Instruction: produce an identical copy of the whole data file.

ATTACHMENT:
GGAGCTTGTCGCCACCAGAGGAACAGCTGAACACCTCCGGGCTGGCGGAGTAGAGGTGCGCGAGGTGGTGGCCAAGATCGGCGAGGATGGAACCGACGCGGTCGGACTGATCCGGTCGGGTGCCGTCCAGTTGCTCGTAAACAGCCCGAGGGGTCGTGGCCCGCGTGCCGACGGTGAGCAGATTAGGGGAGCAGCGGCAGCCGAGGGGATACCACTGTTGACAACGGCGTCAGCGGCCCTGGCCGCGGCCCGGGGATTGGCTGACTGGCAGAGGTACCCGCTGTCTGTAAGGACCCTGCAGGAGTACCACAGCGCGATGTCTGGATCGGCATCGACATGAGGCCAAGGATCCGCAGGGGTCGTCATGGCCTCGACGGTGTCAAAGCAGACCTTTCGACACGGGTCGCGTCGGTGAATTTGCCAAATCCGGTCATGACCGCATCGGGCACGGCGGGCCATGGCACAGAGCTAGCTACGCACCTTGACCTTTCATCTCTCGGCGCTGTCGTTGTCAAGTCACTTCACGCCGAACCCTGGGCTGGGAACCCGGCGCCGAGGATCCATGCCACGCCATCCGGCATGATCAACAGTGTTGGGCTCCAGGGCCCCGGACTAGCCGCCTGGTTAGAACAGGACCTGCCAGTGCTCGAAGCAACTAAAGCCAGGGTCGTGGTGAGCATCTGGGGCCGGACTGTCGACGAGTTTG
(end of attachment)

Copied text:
GGAGCTTGTCGCCACCAGAGGAACAGCTGAACACCTCCGGGCTGGCGGAGTAGAGGTGCGCGAGGTGGTGGCCAAGATCGGCGAGGATGGAACCGACGCGGTCGGACTGATCCGGTCGGGTGCCGTCCAGTTGCTCGTAAACAGCCCGAGGGGTCGTGGCCCGCGTGCCGACGGTGAGCAGATTAGGGGAGCAGCGGCAGCCGAGGGGATACCACTGTTGACAACGGCGTCAGCGGCCCTGGCCGCGGCCCGGGGATTGGCTGACTGGCAGAGGTACCCGCTGTCTGTAAGGACCCTGCAGGAGTACCACAGCGCGATGTCTGGATCGGCATCGACATGAGGCCAAGGATCCGCAGGGGTCGTCATGGCCTCGACGGTGTCAAAGCAGACCTTTCGACACGGGTCGCGTCGGTGAATTTGCCAAATCCGGTCATGACCGCATCGGGCACGGCGGGCCATGGCACAGAGCTAGCTACGCACCTTGACCTTTCATCTCTCGGCGCTGTCGTTGTCAAGTCACTTCACGCCGAACCCTGGGCTGGGAACCCGGCGCCGAGGATCCATGCCACGCCATCCGGCATGATCAACAGTGTTGGGCTCCAGGGCCCCGGACTAGCCGCCTGGTTAGAACAGGACCTGCCAGTGCTCGAAGCAACTAAAGCCAGGGTCGTGGTGAGCATCTGGGGCCGGACTGTCGACGAGTTTG